NFU Scotland (NFUS), Scottish Land & Estates (SLE) and Scottish Tenant Farmers Association (STFA) were challenged in the recent Agricultural Holdings Legislation Review Group (AHLRG) report to take the lead in identifying how Limited Partnership agreements can transition into more stable arrangements.
Limited Partnerships, many of which were created in the 1990s, have reached – or are reaching – the end of their term. In the AHLRG’s recent review of agricultural holdings legislation, concern was expressed about current uncertainty and potential short-termism arising from the number of Limited Partnerships that are still in effect in Scotland, some which have an identified end point whilst others are operating on a rolling renewal basis.
Recognising that the AHLRG recommended industry-led action to address this, the three organisations have together launched guidance that lays out the key steps that should be followed as part of a Limited Partnership review. The guidance asks all limited and general partners who are still in Limited Partnerships to follow a simple step-by-step process in order to develop a mutually beneficial and agreed transition to a new Limited Duration Tenancy (LDT) or suitable alternative arrangement, which may include the limited partner deciding to manage the land in hand.
The process includes provision for professional mediation and emphasises the importance of limited partners adhering to the terms of the SL&E Landowners’ Commitment throughout the process.
Professional support for the guidance will be developed through dialogue with the Royal Institute of Chartered Surveyors (RICS), Scottish Agricultural Arbiters and Valuers Association (SAAVA) and major firms of professional advisers, and will be subject to ongoing review by the three signatory organisations.
NFU Scotland President Allan Bowie said: “Set the challenge by the AHLRG, the organisations have responded quickly to a key area of concern and uncertainty identified in the report group’s work. Our initiative on Limited Partnerships provides robust encouragement and an effective framework to manage the transition to more stable land management arrangements, thus underpinning the productivity of that land for the future and reducing the level of uncertainty which some businesses are currently operating under.”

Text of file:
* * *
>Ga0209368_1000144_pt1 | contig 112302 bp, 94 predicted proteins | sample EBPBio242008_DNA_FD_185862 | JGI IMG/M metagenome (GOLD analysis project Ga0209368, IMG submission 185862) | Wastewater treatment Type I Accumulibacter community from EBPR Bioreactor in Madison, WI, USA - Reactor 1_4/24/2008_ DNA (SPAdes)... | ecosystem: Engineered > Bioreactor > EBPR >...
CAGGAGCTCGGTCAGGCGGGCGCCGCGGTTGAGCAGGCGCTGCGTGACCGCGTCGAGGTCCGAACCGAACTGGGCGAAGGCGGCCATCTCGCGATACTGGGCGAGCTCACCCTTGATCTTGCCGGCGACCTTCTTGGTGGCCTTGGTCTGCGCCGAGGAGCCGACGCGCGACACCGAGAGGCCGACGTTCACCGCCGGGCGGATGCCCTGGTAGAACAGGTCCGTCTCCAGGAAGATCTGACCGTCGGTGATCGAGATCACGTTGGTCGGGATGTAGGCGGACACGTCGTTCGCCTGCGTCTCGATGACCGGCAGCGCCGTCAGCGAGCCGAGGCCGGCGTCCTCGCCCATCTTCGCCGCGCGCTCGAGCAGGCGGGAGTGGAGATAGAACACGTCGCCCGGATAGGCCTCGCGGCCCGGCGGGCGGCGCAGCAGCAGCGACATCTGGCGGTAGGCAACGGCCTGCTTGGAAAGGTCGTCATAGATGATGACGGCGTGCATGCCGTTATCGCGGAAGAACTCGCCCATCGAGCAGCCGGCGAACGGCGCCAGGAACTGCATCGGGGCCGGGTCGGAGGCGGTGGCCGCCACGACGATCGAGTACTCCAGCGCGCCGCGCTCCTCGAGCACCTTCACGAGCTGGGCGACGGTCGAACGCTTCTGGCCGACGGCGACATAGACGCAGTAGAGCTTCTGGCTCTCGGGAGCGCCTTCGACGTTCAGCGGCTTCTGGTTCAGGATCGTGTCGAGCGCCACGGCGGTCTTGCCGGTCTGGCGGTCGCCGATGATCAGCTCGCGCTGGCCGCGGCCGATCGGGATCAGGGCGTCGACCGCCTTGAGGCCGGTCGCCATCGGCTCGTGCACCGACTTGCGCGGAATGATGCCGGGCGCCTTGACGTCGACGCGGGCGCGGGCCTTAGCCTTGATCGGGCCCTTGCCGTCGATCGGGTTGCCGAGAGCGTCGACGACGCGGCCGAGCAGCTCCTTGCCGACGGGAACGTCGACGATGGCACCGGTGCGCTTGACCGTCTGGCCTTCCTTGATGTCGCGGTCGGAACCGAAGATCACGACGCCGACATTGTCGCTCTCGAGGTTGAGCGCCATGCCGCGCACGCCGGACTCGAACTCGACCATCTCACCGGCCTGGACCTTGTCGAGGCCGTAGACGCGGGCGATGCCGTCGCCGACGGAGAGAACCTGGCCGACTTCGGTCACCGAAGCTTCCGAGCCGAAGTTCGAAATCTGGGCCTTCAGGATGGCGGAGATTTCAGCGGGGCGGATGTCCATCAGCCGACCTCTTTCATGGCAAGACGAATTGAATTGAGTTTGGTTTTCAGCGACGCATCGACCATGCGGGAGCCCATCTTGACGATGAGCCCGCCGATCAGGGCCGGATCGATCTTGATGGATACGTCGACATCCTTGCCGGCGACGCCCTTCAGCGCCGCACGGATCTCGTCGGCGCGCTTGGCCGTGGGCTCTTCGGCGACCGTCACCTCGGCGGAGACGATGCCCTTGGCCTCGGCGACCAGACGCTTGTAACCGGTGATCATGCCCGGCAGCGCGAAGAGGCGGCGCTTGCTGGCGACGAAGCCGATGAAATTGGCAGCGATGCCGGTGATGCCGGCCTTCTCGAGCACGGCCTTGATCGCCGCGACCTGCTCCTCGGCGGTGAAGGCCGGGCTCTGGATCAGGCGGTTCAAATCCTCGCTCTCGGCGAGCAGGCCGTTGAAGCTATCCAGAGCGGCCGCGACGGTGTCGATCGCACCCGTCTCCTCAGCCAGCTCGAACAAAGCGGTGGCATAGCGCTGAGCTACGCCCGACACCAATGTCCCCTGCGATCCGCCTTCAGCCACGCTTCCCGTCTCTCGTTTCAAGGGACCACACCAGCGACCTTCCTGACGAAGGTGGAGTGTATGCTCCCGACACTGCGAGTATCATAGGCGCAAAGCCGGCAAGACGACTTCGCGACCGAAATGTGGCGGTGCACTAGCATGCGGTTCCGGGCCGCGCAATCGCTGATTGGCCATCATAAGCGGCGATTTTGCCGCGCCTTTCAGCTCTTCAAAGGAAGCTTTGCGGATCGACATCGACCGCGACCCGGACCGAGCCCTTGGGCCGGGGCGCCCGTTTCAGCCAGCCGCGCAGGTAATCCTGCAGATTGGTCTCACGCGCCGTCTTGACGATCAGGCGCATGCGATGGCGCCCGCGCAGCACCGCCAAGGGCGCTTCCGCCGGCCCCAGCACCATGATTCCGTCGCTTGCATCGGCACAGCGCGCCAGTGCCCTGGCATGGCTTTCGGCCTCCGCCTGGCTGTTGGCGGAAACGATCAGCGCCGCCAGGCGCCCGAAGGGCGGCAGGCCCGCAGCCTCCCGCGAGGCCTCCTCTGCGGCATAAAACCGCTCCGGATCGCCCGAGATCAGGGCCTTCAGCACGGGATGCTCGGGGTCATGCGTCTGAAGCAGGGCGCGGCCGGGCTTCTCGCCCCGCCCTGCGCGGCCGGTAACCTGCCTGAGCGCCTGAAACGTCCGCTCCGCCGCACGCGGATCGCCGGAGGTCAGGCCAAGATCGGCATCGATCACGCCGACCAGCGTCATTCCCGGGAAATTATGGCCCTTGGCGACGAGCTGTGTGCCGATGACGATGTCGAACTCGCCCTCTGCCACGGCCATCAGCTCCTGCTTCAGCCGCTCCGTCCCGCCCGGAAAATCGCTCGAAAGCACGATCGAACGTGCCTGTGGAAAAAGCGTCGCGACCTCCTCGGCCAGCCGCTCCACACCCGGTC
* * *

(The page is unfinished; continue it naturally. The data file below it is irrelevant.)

SL&E Chairman David Johnstone said: "Uncertainty is never good for business and for those Limited Partnerships which are currently nearing or past their term date, certainty for both parties is essential. We hope that the process detailed in the guidance will help to achieve this and are pleased that recognition is being given to the positive steer contained within our Landowners' Commitment. We would encourage all our members who are in this position to have regard to this guidance."
STFA Chairman Christopher Nicholson said: "The Recommended Guidance for Limited Partnership Tenancies is published by the industry in association with the newly appointed Scottish Government's Independent Advisor on Tenant Farming. We already have industry guidance on rent reviews, and we expect more codes addressing core areas to be published in the next year with the assistance of the Independent Advisor.
“For Scotland's 400 remaining limited partnership tenants, this guidance will be welcome news and where tenancies are approaching the end of their term we should see sensible long term arrangements being put in place which will maintain investment and productivity on holdings. There are a number of limited partnership tenants about to start the process of negotiating their future, which will provide an early test of the effectiveness of this guidance.”
See PDF below for full guidance details.